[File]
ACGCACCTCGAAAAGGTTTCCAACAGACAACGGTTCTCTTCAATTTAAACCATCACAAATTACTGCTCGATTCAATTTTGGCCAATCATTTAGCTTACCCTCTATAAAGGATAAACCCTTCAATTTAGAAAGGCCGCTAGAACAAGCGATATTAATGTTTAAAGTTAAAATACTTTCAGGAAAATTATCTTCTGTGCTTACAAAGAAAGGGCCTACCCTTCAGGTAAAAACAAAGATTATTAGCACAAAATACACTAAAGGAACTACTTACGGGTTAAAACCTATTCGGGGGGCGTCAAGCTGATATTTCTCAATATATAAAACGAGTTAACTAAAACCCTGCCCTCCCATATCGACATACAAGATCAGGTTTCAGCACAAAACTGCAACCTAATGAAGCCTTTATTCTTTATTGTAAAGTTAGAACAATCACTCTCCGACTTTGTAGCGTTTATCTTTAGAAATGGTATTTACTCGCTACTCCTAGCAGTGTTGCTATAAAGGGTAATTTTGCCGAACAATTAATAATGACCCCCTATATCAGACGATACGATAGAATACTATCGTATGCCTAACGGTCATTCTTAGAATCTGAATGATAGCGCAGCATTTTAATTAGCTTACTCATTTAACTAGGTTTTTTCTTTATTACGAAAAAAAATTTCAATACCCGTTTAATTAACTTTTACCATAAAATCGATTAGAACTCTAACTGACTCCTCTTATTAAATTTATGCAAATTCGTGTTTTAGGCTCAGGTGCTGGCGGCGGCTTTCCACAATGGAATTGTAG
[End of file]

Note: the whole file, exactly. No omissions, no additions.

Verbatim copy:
ACGCACCTCGAAAAGGTTTCCAACAGACAACGGTTCTCTTCAATTTAAACCATCACAAATTACTGCTCGATTCAATTTTGGCCAATCATTTAGCTTACCCTCTATAAAGGATAAACCCTTCAATTTAGAAAGGCCGCTAGAACAAGCGATATTAATGTTTAAAGTTAAAATACTTTCAGGAAAATTATCTTCTGTGCTTACAAAGAAAGGGCCTACCCTTCAGGTAAAAACAAAGATTATTAGCACAAAATACACTAAAGGAACTACTTACGGGTTAAAACCTATTCGGGGGGCGTCAAGCTGATATTTCTCAATATATAAAACGAGTTAACTAAAACCCTGCCCTCCCATATCGACATACAAGATCAGGTTTCAGCACAAAACTGCAACCTAATGAAGCCTTTATTCTTTATTGTAAAGTTAGAACAATCACTCTCCGACTTTGTAGCGTTTATCTTTAGAAATGGTATTTACTCGCTACTCCTAGCAGTGTTGCTATAAAGGGTAATTTTGCCGAACAATTAATAATGACCCCCTATATCAGACGATACGATAGAATACTATCGTATGCCTAACGGTCATTCTTAGAATCTGAATGATAGCGCAGCATTTTAATTAGCTTACTCATTTAACTAGGTTTTTTCTTTATTACGAAAAAAAATTTCAATACCCGTTTAATTAACTTTTACCATAAAATCGATTAGAACTCTAACTGACTCCTCTTATTAAATTTATGCAAATTCGTGTTTTAGGCTCAGGTGCTGGCGGCGGCTTTCCACAATGGAATTGTAG